June job growth is expected to be strong, but the focus will be on whether wages are rising

  • The economy is expected to have added 179,000 jobs in June, according to Thomson Reuters.
  • Economists are more concerned that wages show signs of picking up, and the consensus expectation is that wages grew by 0.3 percent in June.
  • Bond market pros say the wage data could be 'make or break' for markets since the Fed has focused so much on inflation.

The economy is expected to have added 179,000 jobs in June, but economists are more concerned about whether workers got a raise.

The lack of inflation in the economy — wages and prices — has been a concern to some Federal Reserve officials, who have signaled they are willing to look past it for now.

But some of the first kindling for warmer inflation should show up in the labor force with wage increases, and pay is just creeping higher. Economists expect to see a 0.3 percent rise in June, or an annualized pace of 2.6 percent after May's 0.15 percent increase, according to Thomson Reuters.

"I was looking for a low [nonfarm payrolls] number of 150,000 because we're starting to get retail layoffs," said Diane Swonk, CEO of DS Economics. "The real conundrum is whether we get any wage acceleration. I'm more concerned about that."

Swonk said the biggest outlier in the wage data for May was the manufacturing sector, which saw an annual increase of just 1.4 percent.

Seth Carpenter, chief U.S. economist at UBS, said the average hourly wage data in the employment report may have become a bigger focus, but even so, Fed Chair Janet Yellen has indicated she sees the soft inflation data as transitory.

The focus on wages has intensified since the Fed indicated it hopes to begin reducing its balance sheet as well as raise interest rates before the end of the year. Markets have been skeptical that the Fed will be able to raise rates again this year.

"There's likely to be an upward trend [in wages] because the labor market is tight and it's getting tighter," Carpenter said. "Lots of people are focused on it. I think the focus has shifted more and perhaps too much more on the monthly [CPI] inflation number."

Carpenter said he expects 155,000 jobs and there could be a 15,000 hit in education, based on the technicalities with the end of the school year. In May, job creation was just 138,000, less than expected.

"Tomorrow's a big day. You could see a pretty big knee-jerk reaction if the number misses consensus by 25,000 or 30,000," said Carpenter.

Economists expect to see unemployment remain at a low 4.3 percent. Carpenter said he will be looking for more signs that slack in the labor market is diminishing.

Ben Herzon, senior economist at Macroeconomic Advisers, expects to see 168,000 jobs.

"For the next several months, we have a number like the 168,000 assumed. We haven't seen much of a change when you look at GDP growth averaged over a couple of quarters. You're still running at 2 percent," Herzon said.

"The economy is growing at a moderate pace but given the trends of productivity it's a fast enough pace to keep job growth at a pretty healthy level," he said. "As far as wages, if you squint you can kind of see an upper trend in wage growth."

Herzon said the wage data has been volatile, but it is running at about a 2.5 percent pace if you look over a number of months. He said wage and price inflation move higher in tandem.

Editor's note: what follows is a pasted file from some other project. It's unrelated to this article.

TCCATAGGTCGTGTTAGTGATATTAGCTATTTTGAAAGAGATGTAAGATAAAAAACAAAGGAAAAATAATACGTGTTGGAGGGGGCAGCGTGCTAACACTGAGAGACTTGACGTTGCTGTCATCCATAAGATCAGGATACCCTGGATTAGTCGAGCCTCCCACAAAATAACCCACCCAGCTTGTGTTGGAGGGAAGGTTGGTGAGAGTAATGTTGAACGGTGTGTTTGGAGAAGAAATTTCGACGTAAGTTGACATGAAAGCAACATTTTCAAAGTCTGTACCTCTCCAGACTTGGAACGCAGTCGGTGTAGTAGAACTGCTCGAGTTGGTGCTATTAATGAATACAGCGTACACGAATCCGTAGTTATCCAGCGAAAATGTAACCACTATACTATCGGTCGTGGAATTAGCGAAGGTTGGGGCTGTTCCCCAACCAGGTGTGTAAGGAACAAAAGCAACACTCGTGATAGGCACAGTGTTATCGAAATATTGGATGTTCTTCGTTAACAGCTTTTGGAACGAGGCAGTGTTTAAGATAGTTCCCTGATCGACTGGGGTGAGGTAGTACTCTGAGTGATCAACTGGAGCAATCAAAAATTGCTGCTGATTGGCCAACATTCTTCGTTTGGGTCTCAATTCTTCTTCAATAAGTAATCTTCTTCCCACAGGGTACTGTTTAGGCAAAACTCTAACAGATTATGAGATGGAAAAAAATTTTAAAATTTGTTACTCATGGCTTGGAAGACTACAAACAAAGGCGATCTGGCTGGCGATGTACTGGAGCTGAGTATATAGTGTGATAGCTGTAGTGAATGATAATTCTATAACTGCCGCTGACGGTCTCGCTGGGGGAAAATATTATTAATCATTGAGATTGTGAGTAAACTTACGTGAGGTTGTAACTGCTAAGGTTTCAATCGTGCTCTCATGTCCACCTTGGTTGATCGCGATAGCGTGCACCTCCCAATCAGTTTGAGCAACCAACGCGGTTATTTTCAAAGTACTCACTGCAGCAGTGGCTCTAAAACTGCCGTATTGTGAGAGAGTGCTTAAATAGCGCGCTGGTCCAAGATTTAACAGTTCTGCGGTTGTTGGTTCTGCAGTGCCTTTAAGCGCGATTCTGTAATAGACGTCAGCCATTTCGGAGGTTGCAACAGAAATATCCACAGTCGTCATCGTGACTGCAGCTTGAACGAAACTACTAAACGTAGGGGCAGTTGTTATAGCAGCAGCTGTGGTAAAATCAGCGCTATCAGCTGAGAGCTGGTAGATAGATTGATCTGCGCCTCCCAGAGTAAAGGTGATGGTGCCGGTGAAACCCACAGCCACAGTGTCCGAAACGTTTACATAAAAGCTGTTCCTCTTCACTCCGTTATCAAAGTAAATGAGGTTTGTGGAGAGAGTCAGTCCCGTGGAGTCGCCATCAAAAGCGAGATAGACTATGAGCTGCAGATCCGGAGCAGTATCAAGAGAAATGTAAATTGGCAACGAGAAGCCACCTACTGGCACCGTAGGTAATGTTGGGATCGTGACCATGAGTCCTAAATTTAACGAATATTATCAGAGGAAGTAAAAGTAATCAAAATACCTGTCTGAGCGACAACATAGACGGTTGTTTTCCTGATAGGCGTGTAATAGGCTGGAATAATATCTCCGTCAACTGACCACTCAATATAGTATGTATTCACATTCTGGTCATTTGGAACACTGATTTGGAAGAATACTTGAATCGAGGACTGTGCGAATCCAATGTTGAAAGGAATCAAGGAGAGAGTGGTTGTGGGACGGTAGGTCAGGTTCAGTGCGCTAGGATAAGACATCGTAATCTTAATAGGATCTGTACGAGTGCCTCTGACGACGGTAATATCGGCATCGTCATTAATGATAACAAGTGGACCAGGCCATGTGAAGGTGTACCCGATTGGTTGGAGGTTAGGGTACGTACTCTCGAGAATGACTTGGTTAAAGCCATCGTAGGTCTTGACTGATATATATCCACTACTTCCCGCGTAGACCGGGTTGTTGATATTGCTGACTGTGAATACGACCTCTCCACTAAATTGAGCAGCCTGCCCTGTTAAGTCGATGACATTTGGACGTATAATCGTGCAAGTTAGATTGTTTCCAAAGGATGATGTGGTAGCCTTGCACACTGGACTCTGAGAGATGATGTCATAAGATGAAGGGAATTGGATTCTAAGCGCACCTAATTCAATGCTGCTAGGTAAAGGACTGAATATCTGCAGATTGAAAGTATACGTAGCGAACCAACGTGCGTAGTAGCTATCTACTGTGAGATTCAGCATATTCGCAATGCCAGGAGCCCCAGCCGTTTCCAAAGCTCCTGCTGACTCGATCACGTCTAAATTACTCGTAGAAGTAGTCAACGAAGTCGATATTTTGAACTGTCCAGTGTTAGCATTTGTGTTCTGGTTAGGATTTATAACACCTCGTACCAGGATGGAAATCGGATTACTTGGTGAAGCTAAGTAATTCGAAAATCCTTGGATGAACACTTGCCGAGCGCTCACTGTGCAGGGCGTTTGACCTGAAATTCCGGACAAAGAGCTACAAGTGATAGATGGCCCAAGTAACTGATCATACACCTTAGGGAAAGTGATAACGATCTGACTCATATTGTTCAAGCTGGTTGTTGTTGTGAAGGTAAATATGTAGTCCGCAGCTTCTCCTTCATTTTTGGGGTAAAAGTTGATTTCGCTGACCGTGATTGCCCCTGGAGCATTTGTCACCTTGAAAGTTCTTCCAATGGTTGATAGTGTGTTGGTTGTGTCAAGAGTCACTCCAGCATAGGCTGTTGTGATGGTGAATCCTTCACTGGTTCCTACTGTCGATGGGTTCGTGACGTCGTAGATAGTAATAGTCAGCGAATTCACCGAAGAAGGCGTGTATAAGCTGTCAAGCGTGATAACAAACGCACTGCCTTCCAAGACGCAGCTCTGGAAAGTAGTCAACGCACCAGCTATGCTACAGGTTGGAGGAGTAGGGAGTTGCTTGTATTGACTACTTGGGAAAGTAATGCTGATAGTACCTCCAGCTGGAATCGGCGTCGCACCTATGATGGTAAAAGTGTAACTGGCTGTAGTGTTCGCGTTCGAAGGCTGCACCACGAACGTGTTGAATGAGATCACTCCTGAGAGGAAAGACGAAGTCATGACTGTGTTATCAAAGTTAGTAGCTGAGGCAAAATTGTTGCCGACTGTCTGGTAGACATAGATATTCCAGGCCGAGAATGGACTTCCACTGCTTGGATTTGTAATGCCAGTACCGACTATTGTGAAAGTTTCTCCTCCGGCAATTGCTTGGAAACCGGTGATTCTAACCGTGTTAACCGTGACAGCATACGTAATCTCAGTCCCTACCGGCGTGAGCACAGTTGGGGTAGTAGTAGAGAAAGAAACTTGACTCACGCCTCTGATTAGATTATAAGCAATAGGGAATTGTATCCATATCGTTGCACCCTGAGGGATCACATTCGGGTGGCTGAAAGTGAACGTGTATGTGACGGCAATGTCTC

"They both kind of move together in a way that's reflective of overall resource utilization in the economy," he said. "I focus on it because labor income is a driver of consumer spending. Consumer spending is two-thirds of the economy. You want to see that households have income to spend to keep the economy moving along."

Stephen Stanley, chief economist at Amherst Pierpont, said the volatility in wage data seems to be related to the timing of the survey week for the government employment report.

He said wage hikes tend to be below trend when the survey period is early in the month and higher when it is later. "Given the survey reference period in June, there are widespread expectations for a firm monthly reading," he said, adding he expects a 0.3 percent rise.

"These monthly gyrations have also wreaked havoc with the year‐over‐year advances, which have swung from as high as 2.9 percent in December to 2.5 percent in May, the lowest reading in over a year," Stanley said. "This gauge is likely to accelerate to 2.6 percent or possibly even 2.7 percent in June. In short, the June wage figure is likely to arrest some of the chatter about wages being dead, at least for the time being."

Even so, the bond market will be keenly focused on the wage data as a metric of inflation. Strategists say the jobs number could be make or break for bonds, which have been selling off on expectations that the Fed and other central banks are moving away from easy policy.

"Tomorrow's jobs report looms as a potential catalyst for a breakout in yields, or, if wages remain weak, it will prove another reason why yields can't get off the ground," wrote Thomas Tzitzouris of Strategas Research in a note.

"[W]ages will be the key factor in whether U.S. yields continue to rise; consensus is for about 2.6 percent average hourly earnings, but anything in the 2.4 percent to 2.7 percent range has been viewed as just a continuation of the low wage trend of recent years," he wrote. "A print above 2.7 percent raises optimism, and a print near 3.0 percent requires a broader assessment of the low inflation argument."

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